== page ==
The next class trip we made after the Tower of London was to Westminster. We started our day at Westminster Hall and then made our way over to the Abbey, which is pretty much the coolest thing in the world.
From several different perspectives, the Abbey is amazing. The only way I can think to explain what happened is to say that, In the beginning, Westminster Abbey started as a Benedictine monastery in 960. In 1065, Edward the Confessor moved in at Westminster Palace, saw the Abbey, and decided he wanted it as his own. That’s the quick explanation. It’s also a bad one, but…
The Abbey as it is now was built by Henry III in 1245, and the Gothic architecture is stunning.
But the really cool thing about it is that there are over 3000 people buried in and around the Abbey, including plague victims and soldiers who died in the World Wars. And of course monarchs, like Edward the Confessor himself, Henry VII, and a couple of Henry VIII’s wives.
There are so many memorials around the Abbey, but the coolest (non-royal) one is probably Isaac Newton’s, right in front of the choir. Another great aspect of the Abbey is the Poet’s Corner, which commemorates some of the greatest British poets and writers like Jane Austen, Percy Bysshe Shelley, and John Keats, though not everyone is actually buried at the Abbey.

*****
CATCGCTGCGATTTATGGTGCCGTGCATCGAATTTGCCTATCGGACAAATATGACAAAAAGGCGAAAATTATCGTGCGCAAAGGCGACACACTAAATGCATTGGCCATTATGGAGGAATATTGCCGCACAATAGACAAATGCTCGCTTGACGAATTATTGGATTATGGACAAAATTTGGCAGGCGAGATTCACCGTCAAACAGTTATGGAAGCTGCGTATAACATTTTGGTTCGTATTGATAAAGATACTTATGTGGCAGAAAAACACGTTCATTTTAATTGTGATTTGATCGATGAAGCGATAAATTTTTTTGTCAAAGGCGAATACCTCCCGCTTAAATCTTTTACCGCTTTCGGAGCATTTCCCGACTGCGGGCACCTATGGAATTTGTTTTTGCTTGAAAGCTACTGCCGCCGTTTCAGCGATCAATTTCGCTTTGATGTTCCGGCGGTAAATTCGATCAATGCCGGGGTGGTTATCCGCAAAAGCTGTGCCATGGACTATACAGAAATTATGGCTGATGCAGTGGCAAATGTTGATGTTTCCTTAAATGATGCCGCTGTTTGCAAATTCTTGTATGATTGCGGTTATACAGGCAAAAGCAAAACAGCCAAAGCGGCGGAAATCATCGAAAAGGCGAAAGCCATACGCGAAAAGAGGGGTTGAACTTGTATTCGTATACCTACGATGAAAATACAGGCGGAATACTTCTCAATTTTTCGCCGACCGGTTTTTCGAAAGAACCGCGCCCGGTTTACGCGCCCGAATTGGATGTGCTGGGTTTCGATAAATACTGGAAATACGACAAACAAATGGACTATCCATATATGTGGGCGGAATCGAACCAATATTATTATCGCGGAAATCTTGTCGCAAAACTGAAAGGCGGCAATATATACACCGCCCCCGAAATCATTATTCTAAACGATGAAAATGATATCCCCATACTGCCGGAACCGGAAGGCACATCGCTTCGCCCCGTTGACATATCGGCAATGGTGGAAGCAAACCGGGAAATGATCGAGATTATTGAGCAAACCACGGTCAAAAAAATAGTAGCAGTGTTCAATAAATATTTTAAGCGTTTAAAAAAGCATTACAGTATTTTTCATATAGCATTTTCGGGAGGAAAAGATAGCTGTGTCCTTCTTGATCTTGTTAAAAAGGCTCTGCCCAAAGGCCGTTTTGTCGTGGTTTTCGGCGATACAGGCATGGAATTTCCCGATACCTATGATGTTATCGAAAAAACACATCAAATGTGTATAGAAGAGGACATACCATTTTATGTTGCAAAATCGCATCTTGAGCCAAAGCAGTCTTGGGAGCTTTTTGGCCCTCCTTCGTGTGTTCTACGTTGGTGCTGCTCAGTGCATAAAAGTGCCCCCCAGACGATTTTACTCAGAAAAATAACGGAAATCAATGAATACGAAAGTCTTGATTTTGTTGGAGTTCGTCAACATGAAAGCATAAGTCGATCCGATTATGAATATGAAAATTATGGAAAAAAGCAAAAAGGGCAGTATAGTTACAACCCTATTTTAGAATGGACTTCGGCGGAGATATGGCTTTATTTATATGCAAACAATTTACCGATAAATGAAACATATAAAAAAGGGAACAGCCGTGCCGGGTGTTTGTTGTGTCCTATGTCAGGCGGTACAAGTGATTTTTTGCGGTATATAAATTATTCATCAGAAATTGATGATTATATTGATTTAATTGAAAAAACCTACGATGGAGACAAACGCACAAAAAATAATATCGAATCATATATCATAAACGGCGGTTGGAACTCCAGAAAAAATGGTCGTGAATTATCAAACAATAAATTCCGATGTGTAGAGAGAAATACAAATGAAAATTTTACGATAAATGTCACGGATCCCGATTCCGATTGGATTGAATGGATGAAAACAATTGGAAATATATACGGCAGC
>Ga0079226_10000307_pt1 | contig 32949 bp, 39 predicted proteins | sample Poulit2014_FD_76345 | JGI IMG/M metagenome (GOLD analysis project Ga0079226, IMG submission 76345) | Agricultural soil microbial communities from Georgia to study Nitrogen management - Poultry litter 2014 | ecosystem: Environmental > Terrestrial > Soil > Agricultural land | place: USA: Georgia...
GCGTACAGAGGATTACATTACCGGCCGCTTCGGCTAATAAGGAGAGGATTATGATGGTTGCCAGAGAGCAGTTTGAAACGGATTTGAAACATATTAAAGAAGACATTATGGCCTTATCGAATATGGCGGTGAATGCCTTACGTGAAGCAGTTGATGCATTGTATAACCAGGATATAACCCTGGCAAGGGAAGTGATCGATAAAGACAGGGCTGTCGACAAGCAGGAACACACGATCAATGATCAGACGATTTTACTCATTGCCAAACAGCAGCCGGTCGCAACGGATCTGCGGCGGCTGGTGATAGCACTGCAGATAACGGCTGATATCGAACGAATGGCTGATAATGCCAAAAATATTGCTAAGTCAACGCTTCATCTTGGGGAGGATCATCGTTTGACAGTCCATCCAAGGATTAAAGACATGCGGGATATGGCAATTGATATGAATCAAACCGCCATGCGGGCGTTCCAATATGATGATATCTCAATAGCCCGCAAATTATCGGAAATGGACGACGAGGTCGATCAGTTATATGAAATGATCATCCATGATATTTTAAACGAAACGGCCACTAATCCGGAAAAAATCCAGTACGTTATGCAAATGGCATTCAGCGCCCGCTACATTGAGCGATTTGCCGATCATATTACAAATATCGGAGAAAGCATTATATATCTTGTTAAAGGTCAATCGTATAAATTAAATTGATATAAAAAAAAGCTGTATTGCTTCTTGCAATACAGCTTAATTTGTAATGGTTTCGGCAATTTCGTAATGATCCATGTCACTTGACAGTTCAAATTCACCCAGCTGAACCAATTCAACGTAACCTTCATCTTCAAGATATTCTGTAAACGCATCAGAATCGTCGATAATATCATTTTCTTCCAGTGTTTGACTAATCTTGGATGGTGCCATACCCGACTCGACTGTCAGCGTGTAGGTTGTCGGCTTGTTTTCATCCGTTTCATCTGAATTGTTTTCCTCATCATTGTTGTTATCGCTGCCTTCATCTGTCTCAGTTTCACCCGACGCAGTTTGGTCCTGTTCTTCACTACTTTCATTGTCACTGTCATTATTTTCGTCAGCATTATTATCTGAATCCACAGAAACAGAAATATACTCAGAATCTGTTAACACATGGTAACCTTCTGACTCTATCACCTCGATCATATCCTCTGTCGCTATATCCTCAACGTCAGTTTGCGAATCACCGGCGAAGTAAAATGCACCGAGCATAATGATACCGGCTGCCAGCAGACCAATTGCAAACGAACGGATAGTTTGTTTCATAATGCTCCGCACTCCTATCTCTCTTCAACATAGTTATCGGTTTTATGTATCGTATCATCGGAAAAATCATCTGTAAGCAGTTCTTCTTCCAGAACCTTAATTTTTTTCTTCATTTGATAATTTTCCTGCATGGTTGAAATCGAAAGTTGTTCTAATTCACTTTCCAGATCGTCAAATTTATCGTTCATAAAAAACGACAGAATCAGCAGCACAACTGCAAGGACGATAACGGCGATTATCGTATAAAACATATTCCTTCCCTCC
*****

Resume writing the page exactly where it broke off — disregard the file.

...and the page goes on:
We were also at the Abbey long enough that we got to attend Evensong if we wanted to, which was awesome.
Now, Westminster Hall is a large, extravagant hall built in 1097 by William II, with reconstruction beginning in the 1390s under Richard II. It’s so big that they needed other halls around the area to conduct everyday business in because Westminster was overkill. And besides, the very first act of official business to be conducted within the newly reconstructed Hall was Richard’s own deposition. Because that’s what happens when you make love, not war.
On a side note, Oliver Cromwell, who was involved in the assassination of Charles I, was originally buried in Westminster Abbey, but was later exhumed by Charles II to be put on trial for treason. His corpse was found guilty, and he and his conspirators were sentenced to hanging and beheading. Neither his body, nor his head remain at the Abbey, though there is a statue of him outside the Hall (because the English love to commemorate people who commit treason).